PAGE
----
Translucent image of a woman's torso showing triple negative breast cancer in one breast
Credit: Science Photo Library - ROGER HARRIS/Getty Images

Researchers at the Hunan Normal University in China have discovered that the expression levels of a protein called retinitis pigmentosa GTPase regulator interacting protein 1-like (RPGRIP1L) may serve as a new prognostic marker for invasive breast cancer (BRCA).

Published in The FASEB Journal, the study suggests that RPGRIP1L could provide crucial insights into patient outcomes and guide the development of targeted therapies.

RPGRIP1L is known for its various roles in development and health throughout life, particularly for helping to maintain the structure and function of cilia, which are hair-like projections on cell surfaces important for cell signaling and movement. Variants of the RPGRIP1L gene have been linked to several diseases, but its correlation with invasive breast cancer had not been previously explored.

By examining breast tissue specimens from different women, investigators found that RPGRIP1L expression was significantly elevated in invasive breast cancer specimens compared to normal breast tissue. Furthermore, a notable decline in survival rates was observed in patients with heightened RPGRIP1L gene expression, highlighting its potential as a prognostic marker.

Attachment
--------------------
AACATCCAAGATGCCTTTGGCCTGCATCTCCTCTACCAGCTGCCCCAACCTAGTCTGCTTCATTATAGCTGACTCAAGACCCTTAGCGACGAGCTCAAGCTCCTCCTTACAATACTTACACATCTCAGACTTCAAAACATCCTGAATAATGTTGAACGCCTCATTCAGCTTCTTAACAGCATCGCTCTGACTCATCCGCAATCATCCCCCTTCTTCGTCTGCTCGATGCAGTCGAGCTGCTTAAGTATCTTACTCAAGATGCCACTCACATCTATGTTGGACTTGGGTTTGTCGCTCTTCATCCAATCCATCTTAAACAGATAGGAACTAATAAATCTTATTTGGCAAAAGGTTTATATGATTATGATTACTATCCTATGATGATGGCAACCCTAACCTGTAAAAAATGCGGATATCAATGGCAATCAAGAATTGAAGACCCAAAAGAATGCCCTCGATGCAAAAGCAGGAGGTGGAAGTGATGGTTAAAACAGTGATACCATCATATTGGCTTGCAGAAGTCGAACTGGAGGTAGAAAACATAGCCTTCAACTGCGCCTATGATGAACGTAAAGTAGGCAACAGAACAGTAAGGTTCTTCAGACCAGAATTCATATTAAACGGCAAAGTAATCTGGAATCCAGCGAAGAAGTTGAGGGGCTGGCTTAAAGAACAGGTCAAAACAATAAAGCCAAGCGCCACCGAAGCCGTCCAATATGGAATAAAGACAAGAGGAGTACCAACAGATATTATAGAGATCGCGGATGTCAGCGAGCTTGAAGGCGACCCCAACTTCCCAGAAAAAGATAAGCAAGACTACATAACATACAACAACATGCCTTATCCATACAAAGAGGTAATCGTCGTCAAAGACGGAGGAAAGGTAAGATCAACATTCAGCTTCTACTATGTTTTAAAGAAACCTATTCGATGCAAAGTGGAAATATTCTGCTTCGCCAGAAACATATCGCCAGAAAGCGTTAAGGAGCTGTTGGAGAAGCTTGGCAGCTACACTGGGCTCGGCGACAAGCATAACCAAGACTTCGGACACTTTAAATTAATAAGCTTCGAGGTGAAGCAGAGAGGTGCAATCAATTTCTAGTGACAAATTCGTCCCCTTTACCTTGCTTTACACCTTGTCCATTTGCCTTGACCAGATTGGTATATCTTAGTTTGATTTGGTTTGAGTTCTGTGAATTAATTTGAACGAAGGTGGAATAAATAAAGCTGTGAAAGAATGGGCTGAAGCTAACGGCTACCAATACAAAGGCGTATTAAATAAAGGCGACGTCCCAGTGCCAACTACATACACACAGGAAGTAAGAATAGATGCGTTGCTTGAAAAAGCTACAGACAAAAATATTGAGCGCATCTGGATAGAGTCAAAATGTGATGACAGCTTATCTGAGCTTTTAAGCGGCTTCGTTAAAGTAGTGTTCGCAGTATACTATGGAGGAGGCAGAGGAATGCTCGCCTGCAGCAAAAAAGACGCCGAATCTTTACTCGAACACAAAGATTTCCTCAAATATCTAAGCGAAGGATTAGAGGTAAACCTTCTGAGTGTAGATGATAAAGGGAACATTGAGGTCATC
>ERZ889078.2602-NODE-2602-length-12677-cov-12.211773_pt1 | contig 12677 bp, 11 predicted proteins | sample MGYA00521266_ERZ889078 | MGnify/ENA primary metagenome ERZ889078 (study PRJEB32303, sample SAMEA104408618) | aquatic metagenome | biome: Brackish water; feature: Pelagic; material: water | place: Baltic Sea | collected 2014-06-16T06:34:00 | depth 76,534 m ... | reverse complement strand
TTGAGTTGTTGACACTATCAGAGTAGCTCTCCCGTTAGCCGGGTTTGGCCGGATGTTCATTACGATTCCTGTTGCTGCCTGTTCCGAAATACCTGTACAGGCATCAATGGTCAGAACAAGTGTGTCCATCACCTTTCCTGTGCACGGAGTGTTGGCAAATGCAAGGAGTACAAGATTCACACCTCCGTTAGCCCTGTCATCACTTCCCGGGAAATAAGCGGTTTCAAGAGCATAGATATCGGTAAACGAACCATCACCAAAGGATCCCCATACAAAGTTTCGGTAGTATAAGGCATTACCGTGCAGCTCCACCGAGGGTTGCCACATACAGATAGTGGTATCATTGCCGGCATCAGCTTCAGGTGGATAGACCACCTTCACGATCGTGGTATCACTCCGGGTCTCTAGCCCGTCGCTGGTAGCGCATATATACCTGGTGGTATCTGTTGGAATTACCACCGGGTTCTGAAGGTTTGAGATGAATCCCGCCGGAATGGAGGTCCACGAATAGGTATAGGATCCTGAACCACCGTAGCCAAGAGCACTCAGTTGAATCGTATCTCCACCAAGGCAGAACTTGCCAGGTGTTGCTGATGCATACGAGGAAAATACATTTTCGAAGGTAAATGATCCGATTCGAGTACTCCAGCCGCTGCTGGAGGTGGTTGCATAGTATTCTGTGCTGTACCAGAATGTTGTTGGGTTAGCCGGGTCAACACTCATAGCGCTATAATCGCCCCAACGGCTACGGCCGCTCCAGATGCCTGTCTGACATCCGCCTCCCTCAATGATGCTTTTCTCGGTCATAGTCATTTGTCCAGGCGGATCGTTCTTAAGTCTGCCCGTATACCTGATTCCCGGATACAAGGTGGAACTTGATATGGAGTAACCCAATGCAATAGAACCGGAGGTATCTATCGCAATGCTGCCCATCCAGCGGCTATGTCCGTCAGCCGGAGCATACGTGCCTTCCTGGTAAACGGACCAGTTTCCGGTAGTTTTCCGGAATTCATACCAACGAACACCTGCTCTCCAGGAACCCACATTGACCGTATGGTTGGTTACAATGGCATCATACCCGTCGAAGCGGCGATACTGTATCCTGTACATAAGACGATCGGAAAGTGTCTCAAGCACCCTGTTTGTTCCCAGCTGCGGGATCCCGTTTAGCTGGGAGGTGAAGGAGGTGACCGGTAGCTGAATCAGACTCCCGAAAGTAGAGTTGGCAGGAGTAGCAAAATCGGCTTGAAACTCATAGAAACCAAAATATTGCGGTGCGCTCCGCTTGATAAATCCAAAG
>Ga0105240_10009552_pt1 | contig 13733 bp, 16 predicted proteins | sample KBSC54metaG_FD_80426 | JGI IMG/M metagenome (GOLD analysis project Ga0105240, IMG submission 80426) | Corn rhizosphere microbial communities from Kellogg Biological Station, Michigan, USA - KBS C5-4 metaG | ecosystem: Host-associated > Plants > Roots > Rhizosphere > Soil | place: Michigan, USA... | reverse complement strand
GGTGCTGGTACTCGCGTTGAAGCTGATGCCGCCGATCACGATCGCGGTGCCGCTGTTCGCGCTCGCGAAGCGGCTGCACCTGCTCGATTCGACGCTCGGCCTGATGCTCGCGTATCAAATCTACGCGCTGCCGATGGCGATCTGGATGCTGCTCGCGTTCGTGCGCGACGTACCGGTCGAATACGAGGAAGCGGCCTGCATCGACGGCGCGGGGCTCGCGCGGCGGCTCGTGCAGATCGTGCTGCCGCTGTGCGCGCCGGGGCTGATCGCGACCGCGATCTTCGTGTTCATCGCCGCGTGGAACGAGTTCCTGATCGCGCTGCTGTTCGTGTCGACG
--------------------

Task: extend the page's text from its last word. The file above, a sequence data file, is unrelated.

The study also revealed that elevated RPGRIP1L expression was associated with a spectrum of unfavorable clinicopathological features. These included the presence of human epidermal growth factor receptor 2 (HER2) positive, estrogen receptor (ER) positive cancers, patients over 60 years old, and specific tumor stages such as T2, N0, and N3. According to the researchers, this suggests that high RPGRIP1L levels may indicate more aggressive cancer forms and larger tumors.

In addition to its role in prognosis, the research identified 50 genes and 15 proteins whose expression levels were positively correlated with RPGRIP1L. Many of these genes and proteins are involved in critical biological processes, such as T cell proliferation, immune response, cytokine activity, and metabolic regulation.

The study also found a significant correlation between RPGRIP1L expression and immune cell infiltration, suggesting that RPGRIP1L may influence the tumor microenvironment and immune response in breast cancer.

Finally, the research team explored potential therapeutic strategies and identified four compounds—abrine, epigallocatechin gallate, gentamicin, and tretinoin—that showed potential for reducing RPGRIP1L expression in laboratory experiments. These compounds could form the basis of new treatment strategies aimed at modifying RPGRIP1L levels to influence disease progression and improve survival rates for breast cancer patients.

“The findings of our research underscore the potential of RPGRIP1L as a significant prognostic biomarker for breast cancer and suggest the viability of novel therapeutic strategies that may modify disease progression, thus potentially enhancing survival rates among affected individuals,” concluded co-corresponding author Jie Zeng, PhD, of the First Affiliated Hospital of Hunan Normal University in a press statement.

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